The film’s first set piece is the car flight to Hogwarts. Unable to get through the barrier to platform nine and three quarters Harry and Ron resort to using the Ford Anglia and in an exhilarating sequence Chris Colombus and co add to a scene that passes almost as a means to an end in the book. Here, it is quite rightly expanded to include a moment when they can’t see the train and it lurches up behind them whereupon when pulling the car upwards, Harry falls out and is hanging out of the open door in mid air! The effects are certainly much better all round this time and the impressive thing about his sequence – and the later Quidditch match – is the broad daylight doesn’t show up any blurring. The whomping willow sequence is very effective too, largely due to the sound effects utilised that make the attacking tree sound thunderous and very dangerous indeed.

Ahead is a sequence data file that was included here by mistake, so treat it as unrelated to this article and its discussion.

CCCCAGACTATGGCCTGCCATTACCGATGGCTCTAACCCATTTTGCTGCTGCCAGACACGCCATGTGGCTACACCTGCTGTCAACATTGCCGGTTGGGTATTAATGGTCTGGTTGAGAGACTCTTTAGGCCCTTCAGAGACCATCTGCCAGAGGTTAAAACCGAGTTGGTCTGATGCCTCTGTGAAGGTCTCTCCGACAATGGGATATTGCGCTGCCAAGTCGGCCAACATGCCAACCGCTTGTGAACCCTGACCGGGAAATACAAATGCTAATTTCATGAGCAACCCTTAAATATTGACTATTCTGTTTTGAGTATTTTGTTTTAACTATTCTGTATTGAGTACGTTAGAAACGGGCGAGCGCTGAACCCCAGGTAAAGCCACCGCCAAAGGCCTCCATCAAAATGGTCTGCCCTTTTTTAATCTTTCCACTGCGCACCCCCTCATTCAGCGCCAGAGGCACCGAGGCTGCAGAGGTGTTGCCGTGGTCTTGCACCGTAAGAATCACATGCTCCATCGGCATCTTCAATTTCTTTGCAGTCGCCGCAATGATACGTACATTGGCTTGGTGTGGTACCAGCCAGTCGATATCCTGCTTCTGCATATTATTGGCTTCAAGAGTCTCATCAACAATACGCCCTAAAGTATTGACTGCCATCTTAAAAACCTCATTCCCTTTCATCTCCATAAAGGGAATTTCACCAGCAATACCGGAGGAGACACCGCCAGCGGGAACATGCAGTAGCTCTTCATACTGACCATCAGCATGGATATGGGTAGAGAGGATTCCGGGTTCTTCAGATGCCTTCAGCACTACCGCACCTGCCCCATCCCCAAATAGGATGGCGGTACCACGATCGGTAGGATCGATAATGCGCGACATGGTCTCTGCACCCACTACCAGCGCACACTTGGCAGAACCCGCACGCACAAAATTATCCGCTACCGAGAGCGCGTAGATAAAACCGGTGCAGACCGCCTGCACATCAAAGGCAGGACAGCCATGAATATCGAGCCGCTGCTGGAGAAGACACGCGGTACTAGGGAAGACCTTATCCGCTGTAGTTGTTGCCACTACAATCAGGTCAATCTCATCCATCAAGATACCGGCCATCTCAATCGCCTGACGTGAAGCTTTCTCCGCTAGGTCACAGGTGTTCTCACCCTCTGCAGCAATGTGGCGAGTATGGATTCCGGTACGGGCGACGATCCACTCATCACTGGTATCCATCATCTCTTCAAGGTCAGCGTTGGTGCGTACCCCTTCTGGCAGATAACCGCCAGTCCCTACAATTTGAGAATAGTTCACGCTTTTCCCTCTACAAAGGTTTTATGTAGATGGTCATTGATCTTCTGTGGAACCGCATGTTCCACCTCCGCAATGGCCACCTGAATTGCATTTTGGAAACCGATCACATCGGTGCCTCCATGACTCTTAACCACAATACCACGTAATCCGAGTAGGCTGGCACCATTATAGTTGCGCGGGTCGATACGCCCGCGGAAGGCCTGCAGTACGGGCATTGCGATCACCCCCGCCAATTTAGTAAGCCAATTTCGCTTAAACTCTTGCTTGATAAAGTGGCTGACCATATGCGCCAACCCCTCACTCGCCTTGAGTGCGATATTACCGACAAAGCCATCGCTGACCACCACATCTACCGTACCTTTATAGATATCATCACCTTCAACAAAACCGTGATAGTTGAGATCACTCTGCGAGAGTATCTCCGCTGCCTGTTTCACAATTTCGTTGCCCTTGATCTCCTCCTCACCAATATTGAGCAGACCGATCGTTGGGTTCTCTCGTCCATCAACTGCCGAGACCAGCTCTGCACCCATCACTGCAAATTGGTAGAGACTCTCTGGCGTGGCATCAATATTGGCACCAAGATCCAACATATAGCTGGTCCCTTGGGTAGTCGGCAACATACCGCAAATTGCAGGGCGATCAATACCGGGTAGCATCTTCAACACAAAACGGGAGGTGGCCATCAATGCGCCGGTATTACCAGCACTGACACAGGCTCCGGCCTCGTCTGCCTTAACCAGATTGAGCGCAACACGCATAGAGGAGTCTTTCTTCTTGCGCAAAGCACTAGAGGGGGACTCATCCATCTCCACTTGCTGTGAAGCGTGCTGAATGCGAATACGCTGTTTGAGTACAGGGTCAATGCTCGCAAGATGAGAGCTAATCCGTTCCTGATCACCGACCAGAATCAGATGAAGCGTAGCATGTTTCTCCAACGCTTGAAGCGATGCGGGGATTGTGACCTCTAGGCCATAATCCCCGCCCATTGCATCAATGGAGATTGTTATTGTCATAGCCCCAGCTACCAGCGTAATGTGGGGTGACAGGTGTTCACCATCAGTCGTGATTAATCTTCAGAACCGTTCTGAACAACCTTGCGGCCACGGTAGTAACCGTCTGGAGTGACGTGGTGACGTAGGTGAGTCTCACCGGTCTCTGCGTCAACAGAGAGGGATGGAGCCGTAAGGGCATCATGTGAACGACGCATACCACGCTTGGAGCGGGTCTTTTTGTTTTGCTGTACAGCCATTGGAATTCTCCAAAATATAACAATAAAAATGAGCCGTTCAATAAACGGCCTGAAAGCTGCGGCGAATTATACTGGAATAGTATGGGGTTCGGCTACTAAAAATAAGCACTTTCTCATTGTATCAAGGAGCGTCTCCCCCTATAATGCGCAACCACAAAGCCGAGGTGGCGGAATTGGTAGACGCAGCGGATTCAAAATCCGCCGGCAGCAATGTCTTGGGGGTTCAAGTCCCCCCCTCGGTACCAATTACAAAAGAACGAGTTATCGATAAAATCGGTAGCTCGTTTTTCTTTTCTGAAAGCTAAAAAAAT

|"I don't think this review has enough about ME!!"|
By now the cast are starting to make an impression and it’s Kenneth Branagh who snags the prime part this time round. He’s perfect casting as the narcissistic Gilderoy Lockhart preening about the place showing his pearly white teeth at every opportunity and quite funny he is too, especially when Lockhart’s true nature is revealed. With the kids more centre stage there is less chance for the starry adults to shine; at times you do feel they are being wheeled on for a turn each, an impression not helped by one of the kids saying their names each time they meet. Nevertheless Richard Harris does twinkle enigmatically as Dumbledore and will be harder to adequately replace than people think.